You and your ex may have had a difficult time after the breakup. Undoubtedly, you struggled through many serious disagreements, and you may have had to fight hard to win legal and physical custody of your child. Difficult as it may be to turn your son or daughter over to your ex for visitation days, you have complied for the sake of your child.
As much as you may recognize how important it is for your child to spend as much time with both parents as possible, there may be times when you want to refuse the visitation rights of the other parent.
Reasons for refusal
You and the other parent had an argument. Maybe the other parent showed up late for pickup, and you want to teach him or her a lesson by refusing to allow the child to go. Any situation like this may lead to trouble for you if you deny your ex the visitation rights assigned by a Louisiana court.
However, suppose your ex arrives for pickup and is visibly intoxicated? This may be one circumstance that validates your refusal of visitation rights.
Others may include the following:
- Your child comes home and reports that your ex was using drugs or drinking in the his or her presence.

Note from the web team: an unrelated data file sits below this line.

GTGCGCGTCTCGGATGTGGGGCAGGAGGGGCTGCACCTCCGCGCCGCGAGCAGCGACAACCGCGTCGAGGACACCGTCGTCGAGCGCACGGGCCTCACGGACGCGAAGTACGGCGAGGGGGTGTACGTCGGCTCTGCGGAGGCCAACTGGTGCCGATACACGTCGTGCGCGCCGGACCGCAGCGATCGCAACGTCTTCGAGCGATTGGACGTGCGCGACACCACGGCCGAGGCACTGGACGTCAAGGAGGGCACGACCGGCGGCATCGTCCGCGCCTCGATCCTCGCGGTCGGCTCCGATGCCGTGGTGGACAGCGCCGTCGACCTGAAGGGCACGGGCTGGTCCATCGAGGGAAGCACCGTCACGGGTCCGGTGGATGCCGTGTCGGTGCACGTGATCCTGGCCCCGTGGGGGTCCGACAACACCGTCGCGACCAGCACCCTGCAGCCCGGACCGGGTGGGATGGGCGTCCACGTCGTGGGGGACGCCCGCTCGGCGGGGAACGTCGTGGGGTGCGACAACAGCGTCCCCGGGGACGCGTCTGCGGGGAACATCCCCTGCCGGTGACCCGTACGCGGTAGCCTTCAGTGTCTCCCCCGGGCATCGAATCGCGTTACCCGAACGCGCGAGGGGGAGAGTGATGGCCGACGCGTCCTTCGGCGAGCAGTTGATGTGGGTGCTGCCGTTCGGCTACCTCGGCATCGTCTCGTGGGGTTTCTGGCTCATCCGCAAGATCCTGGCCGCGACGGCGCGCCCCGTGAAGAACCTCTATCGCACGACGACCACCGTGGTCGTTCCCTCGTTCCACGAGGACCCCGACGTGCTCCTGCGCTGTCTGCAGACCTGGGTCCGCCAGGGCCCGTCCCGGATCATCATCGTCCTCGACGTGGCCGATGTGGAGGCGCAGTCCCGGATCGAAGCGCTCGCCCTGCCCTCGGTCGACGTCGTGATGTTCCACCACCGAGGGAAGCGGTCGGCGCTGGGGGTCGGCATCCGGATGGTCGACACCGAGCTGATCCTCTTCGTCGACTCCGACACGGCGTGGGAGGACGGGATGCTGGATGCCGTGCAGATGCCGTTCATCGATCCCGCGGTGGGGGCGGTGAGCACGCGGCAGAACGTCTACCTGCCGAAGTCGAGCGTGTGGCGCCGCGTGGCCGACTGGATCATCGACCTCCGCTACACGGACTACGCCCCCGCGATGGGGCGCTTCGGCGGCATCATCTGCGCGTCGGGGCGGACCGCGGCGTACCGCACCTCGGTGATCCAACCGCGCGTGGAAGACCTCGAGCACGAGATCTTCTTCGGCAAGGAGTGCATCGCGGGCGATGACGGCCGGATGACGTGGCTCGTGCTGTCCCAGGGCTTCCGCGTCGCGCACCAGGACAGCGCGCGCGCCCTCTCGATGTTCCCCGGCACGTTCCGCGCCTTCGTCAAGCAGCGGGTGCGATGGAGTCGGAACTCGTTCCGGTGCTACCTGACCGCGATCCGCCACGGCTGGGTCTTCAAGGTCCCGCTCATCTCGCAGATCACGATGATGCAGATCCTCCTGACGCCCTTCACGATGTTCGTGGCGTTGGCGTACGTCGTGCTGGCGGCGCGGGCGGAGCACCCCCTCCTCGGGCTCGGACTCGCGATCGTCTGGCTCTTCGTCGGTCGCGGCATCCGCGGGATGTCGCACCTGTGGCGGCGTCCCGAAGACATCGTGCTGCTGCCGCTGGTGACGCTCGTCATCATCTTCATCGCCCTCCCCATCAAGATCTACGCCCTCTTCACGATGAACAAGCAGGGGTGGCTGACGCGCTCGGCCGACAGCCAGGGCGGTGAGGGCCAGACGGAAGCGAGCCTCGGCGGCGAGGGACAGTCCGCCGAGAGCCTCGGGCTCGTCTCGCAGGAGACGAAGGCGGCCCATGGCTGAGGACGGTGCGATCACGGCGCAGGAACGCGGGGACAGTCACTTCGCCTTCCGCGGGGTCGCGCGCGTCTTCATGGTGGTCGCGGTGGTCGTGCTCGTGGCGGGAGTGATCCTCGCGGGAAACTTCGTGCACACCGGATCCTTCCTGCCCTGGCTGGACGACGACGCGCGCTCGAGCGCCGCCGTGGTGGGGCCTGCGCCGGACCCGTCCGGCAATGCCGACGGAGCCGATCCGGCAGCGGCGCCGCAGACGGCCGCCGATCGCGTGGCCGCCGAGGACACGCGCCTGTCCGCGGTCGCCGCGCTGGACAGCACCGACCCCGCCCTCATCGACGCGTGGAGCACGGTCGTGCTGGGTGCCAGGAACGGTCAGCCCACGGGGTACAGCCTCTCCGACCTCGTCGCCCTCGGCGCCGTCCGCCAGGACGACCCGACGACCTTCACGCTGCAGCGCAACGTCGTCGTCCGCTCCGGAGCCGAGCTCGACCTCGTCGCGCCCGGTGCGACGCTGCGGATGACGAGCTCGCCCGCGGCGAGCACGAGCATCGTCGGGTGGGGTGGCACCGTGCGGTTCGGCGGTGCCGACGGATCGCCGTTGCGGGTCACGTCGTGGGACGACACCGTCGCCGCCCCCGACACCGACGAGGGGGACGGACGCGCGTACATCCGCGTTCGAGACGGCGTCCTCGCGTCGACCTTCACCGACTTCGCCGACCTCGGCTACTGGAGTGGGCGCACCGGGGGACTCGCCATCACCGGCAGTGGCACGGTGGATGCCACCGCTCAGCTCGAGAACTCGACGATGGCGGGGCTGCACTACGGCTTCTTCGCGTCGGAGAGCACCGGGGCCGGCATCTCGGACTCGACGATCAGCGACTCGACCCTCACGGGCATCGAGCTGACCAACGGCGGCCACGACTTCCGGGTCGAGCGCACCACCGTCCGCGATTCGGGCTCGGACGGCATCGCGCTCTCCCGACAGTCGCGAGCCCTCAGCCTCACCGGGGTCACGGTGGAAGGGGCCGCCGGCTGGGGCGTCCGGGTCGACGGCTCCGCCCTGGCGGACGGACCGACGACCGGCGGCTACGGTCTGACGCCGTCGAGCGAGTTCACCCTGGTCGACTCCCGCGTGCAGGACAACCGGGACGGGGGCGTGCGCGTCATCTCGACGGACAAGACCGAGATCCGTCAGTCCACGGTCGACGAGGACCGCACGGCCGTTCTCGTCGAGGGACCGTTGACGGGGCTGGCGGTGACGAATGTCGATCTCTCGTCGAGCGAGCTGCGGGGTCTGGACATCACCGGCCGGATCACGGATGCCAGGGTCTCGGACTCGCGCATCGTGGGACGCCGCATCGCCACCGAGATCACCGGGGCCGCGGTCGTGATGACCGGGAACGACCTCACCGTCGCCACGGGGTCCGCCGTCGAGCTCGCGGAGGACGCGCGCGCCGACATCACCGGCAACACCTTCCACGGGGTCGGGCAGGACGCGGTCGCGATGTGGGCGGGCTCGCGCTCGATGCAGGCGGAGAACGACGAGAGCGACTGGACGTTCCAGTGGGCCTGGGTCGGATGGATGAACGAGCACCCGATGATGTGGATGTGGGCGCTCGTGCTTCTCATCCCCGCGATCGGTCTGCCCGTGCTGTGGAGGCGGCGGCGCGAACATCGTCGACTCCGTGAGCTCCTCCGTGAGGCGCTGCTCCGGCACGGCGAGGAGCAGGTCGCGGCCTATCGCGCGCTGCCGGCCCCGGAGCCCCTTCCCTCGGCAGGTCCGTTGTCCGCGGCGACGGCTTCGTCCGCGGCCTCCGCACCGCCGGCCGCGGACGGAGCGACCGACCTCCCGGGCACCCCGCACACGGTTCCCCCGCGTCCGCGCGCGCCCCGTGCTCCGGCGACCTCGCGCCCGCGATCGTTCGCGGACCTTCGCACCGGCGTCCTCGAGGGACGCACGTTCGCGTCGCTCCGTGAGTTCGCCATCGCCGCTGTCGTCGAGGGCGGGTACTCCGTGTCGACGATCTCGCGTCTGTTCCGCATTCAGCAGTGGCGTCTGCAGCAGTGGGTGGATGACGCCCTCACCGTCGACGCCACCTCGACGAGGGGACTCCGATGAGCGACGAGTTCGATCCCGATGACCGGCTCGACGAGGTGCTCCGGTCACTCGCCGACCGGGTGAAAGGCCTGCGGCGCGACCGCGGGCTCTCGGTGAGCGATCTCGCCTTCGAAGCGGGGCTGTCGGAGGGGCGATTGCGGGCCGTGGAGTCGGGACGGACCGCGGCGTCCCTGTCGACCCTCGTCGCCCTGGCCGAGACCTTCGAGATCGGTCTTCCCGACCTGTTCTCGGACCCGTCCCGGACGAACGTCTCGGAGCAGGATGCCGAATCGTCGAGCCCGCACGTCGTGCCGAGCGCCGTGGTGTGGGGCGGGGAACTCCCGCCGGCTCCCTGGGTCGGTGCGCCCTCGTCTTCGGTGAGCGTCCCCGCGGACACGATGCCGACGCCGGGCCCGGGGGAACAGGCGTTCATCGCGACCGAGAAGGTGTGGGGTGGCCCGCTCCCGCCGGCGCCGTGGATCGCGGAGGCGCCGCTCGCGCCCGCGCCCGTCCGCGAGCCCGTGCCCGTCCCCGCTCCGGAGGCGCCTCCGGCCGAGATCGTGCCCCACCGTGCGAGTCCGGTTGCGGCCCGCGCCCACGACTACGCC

- Your child returns home with evidence of physical abuse.
- Your child tells you that your ex was violent with someone else in the house, such as a new spouse.
- You are aware that your ex keeps weapons where they are accessible to the child.
- Your ex lives in a neighborhood that has a high rate of crime, or crimes have occurred in your ex's home.
- Your ex is in jail, and you feel that visits to the jail or prison are not in your child's best interests.
While each of these and others may seem like reasonable excuses to deny visitation rights to the other parent, you are still walking a fine line if you take these matters into your own hands. Changes in court-ordered custody and visitation arrangements must occur through the proper channels, and this means taking your concerns to court for a judge's opinion.
In order to present the most convincing case to the court, you will need to demonstrate that your ex's home is unfit for visitation. The judge may require your ex to undergo substance abuse treatment, submit to supervised visitation, move to a safer neighborhood or take other steps to provide a safe and secure place for the child. Seeking assistance from a legal ally may provide you with additional resources to make your case in court.